Tech Briefs

Identifying new biomarkers to help monitor cognition and stress in the human body could enhance human performance.

Researchers are identifying new biomarkers to help monitor cognition and stress in the human body and enhance human performance. Traditional biomarkers like heart rate, temperature, oxygen partial pressure, blood glucose, electrolyte concentration, and others have been correlated with cognition and stress states. However, the correlation is indirect. Molecular biomarkers with stronger and more specific links are preferred.

Molecular biomarkers can be more specific to cognition states and typically take the form of bioactive molecules including steroids, proteins, carbohydrates, lipids, and nucleic acids. The tools available to quantify molecular biomarkers during their discovery are sensitive and selective, but also have significant drawbacks. In particular, these tools are inconvenient in a variety of ways and prohibit real time monitoring. As medical researchers identify new molecular biomarkers of importance, medical professionals need wearable sensor systems to take full advantage of their discovery. The plan is to develop a modular wearable biosensor patch to provide non-invasive, continuous monitoring of sweat based biomarkers.

Initial microfluidic reservoir trial designs for four different volumes with detail of CBV features.

During this research, the feasibility of subsystems needed to realize a complete chronological sweat analysis and collection device was demonstrated. Sweat control including aggregation, transition to a microfluidic system, and sequential filling of reservoirs was demonstrated at the bench level using synthetic eccrine sweat driven by a syringe pump.

Design of the microfluidics included a study of multiple valve/control mechanisms before selection of capillary burst valves (CBV) as the primary flow control element. CBVs enable flow control without the need for cumbersome or bulky external drivers such as pneumatic pressure. Evaluation microfluidic devices were fabricated from polydimethylsiloxane (PDMS) for its flexibility and compatibility with aqueous systems like sweat and human skin contact.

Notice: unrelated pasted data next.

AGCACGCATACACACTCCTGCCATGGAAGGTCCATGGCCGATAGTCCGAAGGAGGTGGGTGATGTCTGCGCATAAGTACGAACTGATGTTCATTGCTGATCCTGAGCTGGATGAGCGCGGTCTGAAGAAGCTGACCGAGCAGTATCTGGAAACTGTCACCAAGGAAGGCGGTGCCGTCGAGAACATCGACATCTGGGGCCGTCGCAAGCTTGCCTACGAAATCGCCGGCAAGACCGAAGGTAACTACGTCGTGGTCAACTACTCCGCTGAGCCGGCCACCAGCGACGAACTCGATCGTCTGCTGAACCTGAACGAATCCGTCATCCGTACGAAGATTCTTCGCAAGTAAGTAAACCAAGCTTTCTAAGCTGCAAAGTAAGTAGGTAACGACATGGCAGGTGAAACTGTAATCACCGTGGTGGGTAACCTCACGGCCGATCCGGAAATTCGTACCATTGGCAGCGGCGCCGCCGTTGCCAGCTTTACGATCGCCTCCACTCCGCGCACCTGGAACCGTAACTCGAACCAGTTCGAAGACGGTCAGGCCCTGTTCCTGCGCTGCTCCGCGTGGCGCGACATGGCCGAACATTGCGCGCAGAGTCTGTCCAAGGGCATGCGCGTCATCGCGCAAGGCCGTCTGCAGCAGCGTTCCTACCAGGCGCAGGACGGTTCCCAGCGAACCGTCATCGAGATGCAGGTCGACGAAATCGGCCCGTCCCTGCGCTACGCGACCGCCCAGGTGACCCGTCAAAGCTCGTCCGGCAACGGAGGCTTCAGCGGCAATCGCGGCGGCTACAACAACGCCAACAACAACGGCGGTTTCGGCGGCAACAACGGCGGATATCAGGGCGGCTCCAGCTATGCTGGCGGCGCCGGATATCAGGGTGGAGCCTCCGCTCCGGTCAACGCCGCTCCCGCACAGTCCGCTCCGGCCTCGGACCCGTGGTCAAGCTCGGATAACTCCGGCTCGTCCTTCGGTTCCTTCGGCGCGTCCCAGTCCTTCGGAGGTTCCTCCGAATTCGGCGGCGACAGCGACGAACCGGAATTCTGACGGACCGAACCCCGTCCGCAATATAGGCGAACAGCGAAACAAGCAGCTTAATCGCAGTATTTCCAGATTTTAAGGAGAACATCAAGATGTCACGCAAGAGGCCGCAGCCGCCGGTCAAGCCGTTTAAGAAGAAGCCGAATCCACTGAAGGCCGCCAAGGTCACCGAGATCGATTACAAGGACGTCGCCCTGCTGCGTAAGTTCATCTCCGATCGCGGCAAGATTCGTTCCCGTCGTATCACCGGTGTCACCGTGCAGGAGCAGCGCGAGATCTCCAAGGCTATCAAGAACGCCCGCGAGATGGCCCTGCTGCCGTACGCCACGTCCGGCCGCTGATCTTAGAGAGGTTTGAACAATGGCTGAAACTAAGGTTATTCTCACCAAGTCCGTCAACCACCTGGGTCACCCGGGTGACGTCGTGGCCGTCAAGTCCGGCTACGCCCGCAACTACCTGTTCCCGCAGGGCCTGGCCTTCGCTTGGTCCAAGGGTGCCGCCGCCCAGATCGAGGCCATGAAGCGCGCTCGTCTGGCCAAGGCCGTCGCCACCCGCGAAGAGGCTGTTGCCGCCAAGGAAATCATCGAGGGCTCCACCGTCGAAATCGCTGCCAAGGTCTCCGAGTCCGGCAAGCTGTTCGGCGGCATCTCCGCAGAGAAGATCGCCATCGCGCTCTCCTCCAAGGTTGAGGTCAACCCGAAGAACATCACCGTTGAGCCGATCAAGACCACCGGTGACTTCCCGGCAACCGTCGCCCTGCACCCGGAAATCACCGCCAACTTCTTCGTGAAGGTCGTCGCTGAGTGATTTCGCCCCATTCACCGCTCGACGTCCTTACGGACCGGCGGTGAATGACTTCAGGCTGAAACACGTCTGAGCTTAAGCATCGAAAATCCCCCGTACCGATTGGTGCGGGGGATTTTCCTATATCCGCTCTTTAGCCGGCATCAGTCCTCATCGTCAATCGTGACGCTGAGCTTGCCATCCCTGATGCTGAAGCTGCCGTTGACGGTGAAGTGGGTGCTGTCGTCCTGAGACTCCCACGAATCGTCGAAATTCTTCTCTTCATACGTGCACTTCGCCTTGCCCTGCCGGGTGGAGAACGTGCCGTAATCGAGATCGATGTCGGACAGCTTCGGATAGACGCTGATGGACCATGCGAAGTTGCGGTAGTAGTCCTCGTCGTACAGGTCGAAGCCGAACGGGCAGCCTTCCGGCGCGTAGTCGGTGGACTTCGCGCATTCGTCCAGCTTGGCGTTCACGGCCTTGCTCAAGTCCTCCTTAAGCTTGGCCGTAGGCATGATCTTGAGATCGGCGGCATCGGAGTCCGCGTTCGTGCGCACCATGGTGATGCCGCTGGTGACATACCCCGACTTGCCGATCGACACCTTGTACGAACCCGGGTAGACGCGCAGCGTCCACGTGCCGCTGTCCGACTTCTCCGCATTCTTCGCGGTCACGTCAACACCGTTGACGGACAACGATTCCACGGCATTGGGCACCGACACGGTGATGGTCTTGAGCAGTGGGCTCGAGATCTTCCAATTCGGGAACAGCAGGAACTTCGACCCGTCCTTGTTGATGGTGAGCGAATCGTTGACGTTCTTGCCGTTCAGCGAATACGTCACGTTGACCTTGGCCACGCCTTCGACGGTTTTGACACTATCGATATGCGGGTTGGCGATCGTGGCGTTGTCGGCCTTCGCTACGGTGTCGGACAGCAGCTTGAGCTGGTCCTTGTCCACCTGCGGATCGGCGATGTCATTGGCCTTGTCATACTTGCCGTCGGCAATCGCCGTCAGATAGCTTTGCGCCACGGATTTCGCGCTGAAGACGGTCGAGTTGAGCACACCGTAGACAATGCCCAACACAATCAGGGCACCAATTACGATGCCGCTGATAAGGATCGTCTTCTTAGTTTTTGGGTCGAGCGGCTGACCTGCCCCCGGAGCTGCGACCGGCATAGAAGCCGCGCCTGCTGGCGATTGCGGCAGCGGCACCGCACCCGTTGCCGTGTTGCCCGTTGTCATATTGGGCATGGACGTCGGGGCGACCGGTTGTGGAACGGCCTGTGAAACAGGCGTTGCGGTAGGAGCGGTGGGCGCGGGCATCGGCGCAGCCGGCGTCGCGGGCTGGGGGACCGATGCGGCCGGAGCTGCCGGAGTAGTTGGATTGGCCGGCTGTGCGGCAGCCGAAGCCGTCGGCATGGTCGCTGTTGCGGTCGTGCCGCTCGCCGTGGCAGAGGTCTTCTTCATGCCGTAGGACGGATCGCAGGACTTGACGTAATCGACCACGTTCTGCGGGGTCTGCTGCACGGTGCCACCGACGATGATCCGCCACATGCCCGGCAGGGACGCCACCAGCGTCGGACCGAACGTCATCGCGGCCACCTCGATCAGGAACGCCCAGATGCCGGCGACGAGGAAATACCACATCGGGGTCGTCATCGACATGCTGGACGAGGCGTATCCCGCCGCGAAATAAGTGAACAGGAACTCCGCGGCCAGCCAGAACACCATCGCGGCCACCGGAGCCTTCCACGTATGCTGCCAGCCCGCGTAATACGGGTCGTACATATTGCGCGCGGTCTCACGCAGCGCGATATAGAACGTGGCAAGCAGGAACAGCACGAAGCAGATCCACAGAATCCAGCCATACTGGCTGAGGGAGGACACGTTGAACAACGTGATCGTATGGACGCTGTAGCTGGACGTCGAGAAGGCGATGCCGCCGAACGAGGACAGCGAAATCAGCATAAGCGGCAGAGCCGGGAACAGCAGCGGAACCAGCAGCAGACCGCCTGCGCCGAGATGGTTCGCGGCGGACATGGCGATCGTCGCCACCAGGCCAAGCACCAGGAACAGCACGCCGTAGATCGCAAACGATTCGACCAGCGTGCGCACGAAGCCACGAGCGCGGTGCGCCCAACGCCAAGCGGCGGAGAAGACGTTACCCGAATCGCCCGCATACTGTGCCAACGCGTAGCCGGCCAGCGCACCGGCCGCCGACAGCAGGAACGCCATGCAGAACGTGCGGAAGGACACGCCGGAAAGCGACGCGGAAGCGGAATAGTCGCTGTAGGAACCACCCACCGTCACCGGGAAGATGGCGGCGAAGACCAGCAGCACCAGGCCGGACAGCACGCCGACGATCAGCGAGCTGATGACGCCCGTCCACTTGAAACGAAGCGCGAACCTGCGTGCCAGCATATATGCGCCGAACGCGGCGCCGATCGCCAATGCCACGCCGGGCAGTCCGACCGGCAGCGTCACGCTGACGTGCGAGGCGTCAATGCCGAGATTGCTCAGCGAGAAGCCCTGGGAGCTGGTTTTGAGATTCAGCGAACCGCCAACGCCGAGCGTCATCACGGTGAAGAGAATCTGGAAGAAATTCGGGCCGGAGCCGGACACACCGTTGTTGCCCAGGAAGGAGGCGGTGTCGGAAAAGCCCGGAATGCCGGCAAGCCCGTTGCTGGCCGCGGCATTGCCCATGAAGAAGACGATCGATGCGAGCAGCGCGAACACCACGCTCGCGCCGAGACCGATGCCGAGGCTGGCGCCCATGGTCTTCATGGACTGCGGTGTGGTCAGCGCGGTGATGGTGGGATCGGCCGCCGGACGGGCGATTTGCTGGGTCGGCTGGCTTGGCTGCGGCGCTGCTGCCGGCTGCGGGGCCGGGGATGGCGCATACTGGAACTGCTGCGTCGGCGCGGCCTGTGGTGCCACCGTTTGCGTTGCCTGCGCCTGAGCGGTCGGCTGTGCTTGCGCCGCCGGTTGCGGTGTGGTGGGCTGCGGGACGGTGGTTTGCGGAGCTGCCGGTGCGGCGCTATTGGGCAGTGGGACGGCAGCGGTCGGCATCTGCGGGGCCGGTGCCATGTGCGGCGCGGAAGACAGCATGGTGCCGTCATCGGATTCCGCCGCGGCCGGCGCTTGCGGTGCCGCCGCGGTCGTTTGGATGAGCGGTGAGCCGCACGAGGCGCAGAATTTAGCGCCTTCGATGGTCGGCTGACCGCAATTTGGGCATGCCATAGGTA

Sequential filling was demonstrated over six approximately 100 μL reservoirs and evaluated multiple reservoir designs to target reliable and full filling. Sweat aggregation through a porous/breathable adhesive layer to a concentrated outlet point was demonstrated as a subsystem, as well as with partial integration to a simple microfluidic channel to show transitions from sweat source, through an adhesive layer, and into the microfluidic sweat sensing and collection device.

An electronic circuit was designed and demonstrated for measurement of nanoamp current signals and integration as part of the sweat sensing and collection device. The circuit using a 24-bit analog to digital converter (ADC) was demonstrated in a breadboard configuration to resolve currents in microampere to nanoampere ranges, suitable for advanced sensors such as organic field effect transistors (OFET) as well as other types of sensors including electrochemical, potentiostatic, and resistive. The electronic measurement circuit demonstrated the ability to detect a sub-microamp signal from an OFET device when exposed to synthetic eccrine sweat.

Design efforts for an initial prototype design were conducted, producing models showing device integration from skin application to measurement electronics.

This work was done by Dr. Brian E. Henslee and Frank M. Zalar of Cornerstone Research Group, Inc. for the Army Medical Research Acquisition Activity. ARL-0218

This Brief includes a Technical Support Package (TSP).

Modular Biosensor Patch (reference ARL-0218) is currently available for download from the TSP library.

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